After buying Nightdive and Digital Eclipse last year, Atari CEO says the company has 'already opened more doors and more opportunities' for both studios

System Shock and Llamasoft: The Jeff Minter Story
(Image credit: Nightdive, Digital Eclipse)

Last year, after a reborn, retro-focused Atari acquired Nightdive Studios for $10 million, the PC remaster specialists tried to reassure fans that the deal was a good fit. "The new Atari is dedicated to the same principles of bringing back classic and classic-style games that Nightdive has always pursued," Nightdive said. Then in November Atari purchased another retro-focused studio, Digital Eclipse, bringing the two game developers most focused on preserving and reviving gaming history under the same corporate roof.

It's a powerhouse team—but in the midst of massive industry layoffs, also the kind of consolidation that makes me nervous. What if an Embracer-style collapse one day hits Atari? 

I know I'm not the only PC gamer who'd see that as a tragic loss, as no other studios are bringing back games like Dark Forces or building playable documentaries around pioneering games like Karateka. So at last week's Game Developers Conference, I asked Atari CEO Wade Rosen about what happens if the company ends up in dire financial straits, given how many other game companies are currently struggling and doing layoffs.

"We keep all that in mind—we're really trying to balance growth, both organic and inorganic growth, with reaching profitability and being in a sustainable place," Rosen said. (Inorganic growth refers to mergers or acquisitions like Nightdive/Digital Eclipse). "We feel like we're doing everything we can to make sure we don't reach one of those scenarios and get out over our skis, and that we're able to grow and rebuild the business, but not in a way that's unsustainable."

Much of the industry's growth since the start of the Covid-19 pandemic has indeed turned out to be unsustainable, with developers commenting on the rising costs of big-budget games and more than 16,000 layoffs affecting industry employees over the last year. Rosen said the "overexpansion" in gaming and tech in 2020 and 2021 was based on "a false sense of what future demand was going to be," leading companies to chase skyrocketing valuations.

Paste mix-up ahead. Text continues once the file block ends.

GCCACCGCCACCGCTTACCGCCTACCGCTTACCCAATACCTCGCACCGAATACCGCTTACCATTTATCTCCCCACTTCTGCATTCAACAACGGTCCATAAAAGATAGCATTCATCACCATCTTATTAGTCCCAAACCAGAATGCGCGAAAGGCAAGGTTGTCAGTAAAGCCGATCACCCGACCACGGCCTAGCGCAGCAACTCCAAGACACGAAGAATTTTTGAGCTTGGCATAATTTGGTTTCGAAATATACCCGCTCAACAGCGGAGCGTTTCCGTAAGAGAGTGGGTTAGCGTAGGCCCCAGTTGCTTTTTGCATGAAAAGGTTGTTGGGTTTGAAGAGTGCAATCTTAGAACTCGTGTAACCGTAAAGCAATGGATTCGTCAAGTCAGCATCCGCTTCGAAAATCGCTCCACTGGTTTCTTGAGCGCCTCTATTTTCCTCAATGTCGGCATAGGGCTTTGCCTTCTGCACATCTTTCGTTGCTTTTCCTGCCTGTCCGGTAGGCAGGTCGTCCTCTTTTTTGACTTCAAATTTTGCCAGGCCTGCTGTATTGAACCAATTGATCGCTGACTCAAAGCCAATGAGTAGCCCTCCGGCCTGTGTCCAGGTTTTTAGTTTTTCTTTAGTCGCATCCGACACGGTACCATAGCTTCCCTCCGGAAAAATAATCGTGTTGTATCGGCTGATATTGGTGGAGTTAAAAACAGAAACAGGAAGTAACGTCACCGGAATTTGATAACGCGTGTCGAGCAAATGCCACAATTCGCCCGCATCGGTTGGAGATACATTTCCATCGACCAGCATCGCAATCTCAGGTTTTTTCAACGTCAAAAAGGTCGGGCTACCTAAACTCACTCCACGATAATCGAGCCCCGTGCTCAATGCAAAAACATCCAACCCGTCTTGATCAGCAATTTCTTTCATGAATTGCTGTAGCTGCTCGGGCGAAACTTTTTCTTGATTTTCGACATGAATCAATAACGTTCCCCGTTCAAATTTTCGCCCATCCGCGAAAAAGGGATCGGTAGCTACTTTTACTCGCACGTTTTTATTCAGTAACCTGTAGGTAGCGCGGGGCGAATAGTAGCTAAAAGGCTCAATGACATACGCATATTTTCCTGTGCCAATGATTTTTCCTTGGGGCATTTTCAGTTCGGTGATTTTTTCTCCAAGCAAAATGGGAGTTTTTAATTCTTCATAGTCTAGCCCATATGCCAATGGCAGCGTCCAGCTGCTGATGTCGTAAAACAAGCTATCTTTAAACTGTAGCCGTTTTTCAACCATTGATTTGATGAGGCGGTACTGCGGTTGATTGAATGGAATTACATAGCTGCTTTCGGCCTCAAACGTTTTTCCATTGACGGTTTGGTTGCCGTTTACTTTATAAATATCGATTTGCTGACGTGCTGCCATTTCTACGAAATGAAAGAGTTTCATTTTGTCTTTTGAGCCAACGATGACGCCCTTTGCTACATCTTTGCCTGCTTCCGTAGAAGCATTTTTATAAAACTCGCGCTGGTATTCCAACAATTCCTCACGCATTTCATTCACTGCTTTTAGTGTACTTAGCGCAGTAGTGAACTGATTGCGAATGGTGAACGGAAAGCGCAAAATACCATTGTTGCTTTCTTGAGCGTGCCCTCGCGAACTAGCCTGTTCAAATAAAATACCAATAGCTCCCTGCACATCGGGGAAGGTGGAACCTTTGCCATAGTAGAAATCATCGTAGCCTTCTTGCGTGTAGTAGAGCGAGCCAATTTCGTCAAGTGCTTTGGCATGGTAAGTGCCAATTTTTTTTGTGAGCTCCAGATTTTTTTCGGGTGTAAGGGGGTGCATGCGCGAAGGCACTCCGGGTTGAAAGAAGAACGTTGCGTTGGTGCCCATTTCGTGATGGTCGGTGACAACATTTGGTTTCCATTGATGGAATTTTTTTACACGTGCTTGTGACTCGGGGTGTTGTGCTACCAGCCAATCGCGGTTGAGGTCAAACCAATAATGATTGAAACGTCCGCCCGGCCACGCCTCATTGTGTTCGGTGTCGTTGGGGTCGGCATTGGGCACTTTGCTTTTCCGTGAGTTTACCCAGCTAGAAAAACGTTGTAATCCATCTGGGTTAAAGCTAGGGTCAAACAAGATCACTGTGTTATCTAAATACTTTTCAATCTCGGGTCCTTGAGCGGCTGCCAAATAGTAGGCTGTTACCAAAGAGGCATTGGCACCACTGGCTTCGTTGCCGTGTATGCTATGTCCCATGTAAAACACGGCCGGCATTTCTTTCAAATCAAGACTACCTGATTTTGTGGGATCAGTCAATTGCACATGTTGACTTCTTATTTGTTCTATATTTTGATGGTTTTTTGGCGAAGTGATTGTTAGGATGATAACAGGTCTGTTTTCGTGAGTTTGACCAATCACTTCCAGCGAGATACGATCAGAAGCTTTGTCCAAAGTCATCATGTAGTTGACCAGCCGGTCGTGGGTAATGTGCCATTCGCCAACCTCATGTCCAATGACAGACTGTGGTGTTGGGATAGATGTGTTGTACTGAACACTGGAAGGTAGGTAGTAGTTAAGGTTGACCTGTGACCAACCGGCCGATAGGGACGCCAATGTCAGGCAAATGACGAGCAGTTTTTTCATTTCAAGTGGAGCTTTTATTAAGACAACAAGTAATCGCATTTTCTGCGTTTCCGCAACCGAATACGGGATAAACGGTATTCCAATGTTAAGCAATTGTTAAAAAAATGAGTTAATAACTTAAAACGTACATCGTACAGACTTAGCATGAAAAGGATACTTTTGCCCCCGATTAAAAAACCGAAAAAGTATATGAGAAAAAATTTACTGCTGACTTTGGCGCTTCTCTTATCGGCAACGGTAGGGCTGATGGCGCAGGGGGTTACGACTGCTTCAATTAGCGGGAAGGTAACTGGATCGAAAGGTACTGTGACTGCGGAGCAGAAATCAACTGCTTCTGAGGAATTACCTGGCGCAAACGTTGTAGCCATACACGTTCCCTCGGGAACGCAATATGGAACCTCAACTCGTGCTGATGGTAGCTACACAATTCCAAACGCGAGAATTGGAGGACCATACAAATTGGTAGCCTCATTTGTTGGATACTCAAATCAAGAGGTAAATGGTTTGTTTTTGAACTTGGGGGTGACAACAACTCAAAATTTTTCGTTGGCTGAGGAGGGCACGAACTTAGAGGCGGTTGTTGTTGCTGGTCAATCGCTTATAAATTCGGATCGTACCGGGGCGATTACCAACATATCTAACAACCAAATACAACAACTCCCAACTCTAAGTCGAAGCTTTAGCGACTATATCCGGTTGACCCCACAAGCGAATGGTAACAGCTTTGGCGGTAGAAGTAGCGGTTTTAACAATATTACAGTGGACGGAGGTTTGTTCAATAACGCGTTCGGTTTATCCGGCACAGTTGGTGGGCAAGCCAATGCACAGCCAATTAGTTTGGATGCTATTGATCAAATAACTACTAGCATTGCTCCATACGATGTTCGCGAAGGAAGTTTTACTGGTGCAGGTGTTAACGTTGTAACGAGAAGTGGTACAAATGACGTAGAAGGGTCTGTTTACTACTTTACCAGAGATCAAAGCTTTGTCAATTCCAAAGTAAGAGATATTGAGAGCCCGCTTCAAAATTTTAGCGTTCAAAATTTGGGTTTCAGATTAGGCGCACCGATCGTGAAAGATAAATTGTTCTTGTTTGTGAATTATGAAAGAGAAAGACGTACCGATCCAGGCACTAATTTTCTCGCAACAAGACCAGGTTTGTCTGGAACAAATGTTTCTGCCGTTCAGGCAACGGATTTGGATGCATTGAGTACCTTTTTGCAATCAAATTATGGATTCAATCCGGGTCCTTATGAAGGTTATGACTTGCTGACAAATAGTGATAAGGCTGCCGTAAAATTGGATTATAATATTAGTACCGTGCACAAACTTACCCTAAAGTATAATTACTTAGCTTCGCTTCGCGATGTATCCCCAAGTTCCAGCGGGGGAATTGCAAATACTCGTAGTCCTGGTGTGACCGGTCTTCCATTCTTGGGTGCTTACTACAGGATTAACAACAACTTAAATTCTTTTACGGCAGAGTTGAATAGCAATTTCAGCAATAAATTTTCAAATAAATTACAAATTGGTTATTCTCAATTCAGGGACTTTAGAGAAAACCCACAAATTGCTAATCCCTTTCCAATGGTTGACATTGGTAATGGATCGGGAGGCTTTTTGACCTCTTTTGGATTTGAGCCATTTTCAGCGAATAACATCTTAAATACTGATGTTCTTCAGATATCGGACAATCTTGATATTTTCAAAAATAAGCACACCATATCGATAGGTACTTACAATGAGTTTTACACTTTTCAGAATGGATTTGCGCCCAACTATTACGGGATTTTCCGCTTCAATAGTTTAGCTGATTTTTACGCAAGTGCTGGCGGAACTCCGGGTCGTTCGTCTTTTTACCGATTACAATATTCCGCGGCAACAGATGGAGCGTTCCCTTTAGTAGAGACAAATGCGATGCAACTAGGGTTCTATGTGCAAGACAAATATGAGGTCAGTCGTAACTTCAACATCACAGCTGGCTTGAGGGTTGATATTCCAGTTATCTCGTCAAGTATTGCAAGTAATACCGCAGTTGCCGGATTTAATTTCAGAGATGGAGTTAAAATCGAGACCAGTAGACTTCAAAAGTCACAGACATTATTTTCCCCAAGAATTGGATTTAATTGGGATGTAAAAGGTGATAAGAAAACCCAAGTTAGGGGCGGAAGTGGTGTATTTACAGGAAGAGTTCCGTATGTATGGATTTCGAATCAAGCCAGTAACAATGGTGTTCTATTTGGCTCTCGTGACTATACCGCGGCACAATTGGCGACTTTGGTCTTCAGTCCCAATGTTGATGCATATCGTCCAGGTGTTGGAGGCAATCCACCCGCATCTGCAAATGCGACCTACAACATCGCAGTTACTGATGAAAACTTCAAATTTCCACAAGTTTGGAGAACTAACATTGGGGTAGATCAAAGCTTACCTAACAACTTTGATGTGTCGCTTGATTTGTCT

"I think the thought process became 'if we're worth this much because of this performance, if we can push performance further, we will be worth this much," he said. "Being a public company, I understand the allure of that. The problem is it doesn't factor in that a lot of those prices are just transient; there's nothing that fundamentally says how much you're worth. As valuations came back down, decisions based on those valuations also faded away… the layoffs are painful, but the layoffs are the result of hiring. The mistake was overexpanding and hiring too fast, and taking a point in time and extrapolating it indefinitely into the future. In a lot of cases the growth should have never been that fast to begin with, and I think we would've avoided a lot of this pain."

I also asked Rosen about the boons of Atari's new ownership for Nightdive and Digital Eclipse; while the rights to Nightdive's white whale No One Lives Forever remain elusive, Rosen said the partnership has already been paying off.

"It has opened up more doors and more opportunities," he said. "For both companies there are a lot of exciting announcements to come. And it's not just [Atari] doing it for them: it's what can Digital Eclipse do for Nightdive and Nightdive do for Digital Eclipse, and what can Atari do for both of them."

Atari, Nightdive and Digital Eclipse now take meetings together as a group, and Rosen said combining their contacts and connections has benefited all three. He also confirmed Digital Eclipse's "Gold Master series," which includes Karateka and the just-released Llamasoft: The Jeff Minter Story, will continue.

"It's something we care deeply about. The first ones are always the most expensive [to develop], because you're laying the groundwork and the foundation for what's to come later. The [financial] value in the Gold Master series is still to come, but we feel really confident in it, and we're going to keep releasing a lot of games for it."

Wes Fenlon
Senior Editor

Wes has been covering games and hardware for more than 10 years, first at tech sites like The Wirecutter and Tested before joining the PC Gamer team in 2014. Wes plays a little bit of everything, but he'll always jump at the chance to cover emulation and Japanese games.

When he's not obsessively optimizing and re-optimizing a tangle of conveyor belts in Satisfactory (it's really becoming a problem), he's probably playing a 20-year-old Final Fantasy or some opaque ASCII roguelike. With a focus on writing and editing features, he seeks out personal stories and in-depth histories from the corners of PC gaming and its niche communities. 50% pizza by volume (deep dish, to be specific).